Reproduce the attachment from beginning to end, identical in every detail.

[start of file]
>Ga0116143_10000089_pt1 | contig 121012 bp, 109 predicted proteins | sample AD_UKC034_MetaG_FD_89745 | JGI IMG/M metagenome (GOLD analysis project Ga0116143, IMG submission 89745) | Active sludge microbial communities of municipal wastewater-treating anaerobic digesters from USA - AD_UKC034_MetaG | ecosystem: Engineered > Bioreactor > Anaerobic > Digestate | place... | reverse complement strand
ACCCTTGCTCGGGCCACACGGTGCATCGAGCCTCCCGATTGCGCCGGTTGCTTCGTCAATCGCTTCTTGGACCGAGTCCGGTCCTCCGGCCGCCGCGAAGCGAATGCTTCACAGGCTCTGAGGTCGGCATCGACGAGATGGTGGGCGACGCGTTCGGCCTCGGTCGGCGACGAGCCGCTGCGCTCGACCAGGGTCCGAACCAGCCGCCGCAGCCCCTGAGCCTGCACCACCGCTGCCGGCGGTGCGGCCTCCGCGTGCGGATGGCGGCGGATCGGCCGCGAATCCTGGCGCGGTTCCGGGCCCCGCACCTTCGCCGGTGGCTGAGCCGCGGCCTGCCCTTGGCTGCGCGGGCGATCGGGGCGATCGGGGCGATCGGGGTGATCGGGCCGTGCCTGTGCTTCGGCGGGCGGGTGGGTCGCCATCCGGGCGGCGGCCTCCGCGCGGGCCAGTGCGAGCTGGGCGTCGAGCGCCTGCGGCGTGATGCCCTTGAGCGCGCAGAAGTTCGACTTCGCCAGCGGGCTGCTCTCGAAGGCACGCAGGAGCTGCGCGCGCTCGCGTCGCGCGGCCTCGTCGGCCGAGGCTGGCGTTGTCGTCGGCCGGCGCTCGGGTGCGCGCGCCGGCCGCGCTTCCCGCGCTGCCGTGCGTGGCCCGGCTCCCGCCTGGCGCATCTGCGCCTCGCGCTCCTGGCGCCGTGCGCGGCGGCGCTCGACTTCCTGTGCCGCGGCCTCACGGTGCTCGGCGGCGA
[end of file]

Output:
>Ga0116143_10000089_pt1 | contig 121012 bp, 109 predicted proteins | sample AD_UKC034_MetaG_FD_89745 | JGI IMG/M metagenome (GOLD analysis project Ga0116143, IMG submission 89745) | Active sludge microbial communities of municipal wastewater-treating anaerobic digesters from USA - AD_UKC034_MetaG | ecosystem: Engineered > Bioreactor > Anaerobic > Digestate | place... | reverse complement strand
ACCCTTGCTCGGGCCACACGGTGCATCGAGCCTCCCGATTGCGCCGGTTGCTTCGTCAATCGCTTCTTGGACCGAGTCCGGTCCTCCGGCCGCCGCGAAGCGAATGCTTCACAGGCTCTGAGGTCGGCATCGACGAGATGGTGGGCGACGCGTTCGGCCTCGGTCGGCGACGAGCCGCTGCGCTCGACCAGGGTCCGAACCAGCCGCCGCAGCCCCTGAGCCTGCACCACCGCTGCCGGCGGTGCGGCCTCCGCGTGCGGATGGCGGCGGATCGGCCGCGAATCCTGGCGCGGTTCCGGGCCCCGCACCTTCGCCGGTGGCTGAGCCGCGGCCTGCCCTTGGCTGCGCGGGCGATCGGGGCGATCGGGGCGATCGGGGTGATCGGGCCGTGCCTGTGCTTCGGCGGGCGGGTGGGTCGCCATCCGGGCGGCGGCCTCCGCGCGGGCCAGTGCGAGCTGGGCGTCGAGCGCCTGCGGCGTGATGCCCTTGAGCGCGCAGAAGTTCGACTTCGCCAGCGGGCTGCTCTCGAAGGCACGCAGGAGCTGCGCGCGCTCGCGTCGCGCGGCCTCGTCGGCCGAGGCTGGCGTTGTCGTCGGCCGGCGCTCGGGTGCGCGCGCCGGCCGCGCTTCCCGCGCTGCCGTGCGTGGCCCGGCTCCCGCCTGGCGCATCTGCGCCTCGCGCTCCTGGCGCCGTGCGCGGCGGCGCTCGACTTCCTGTGCCGCGGCCTCACGGTGCTCGGCGGCGA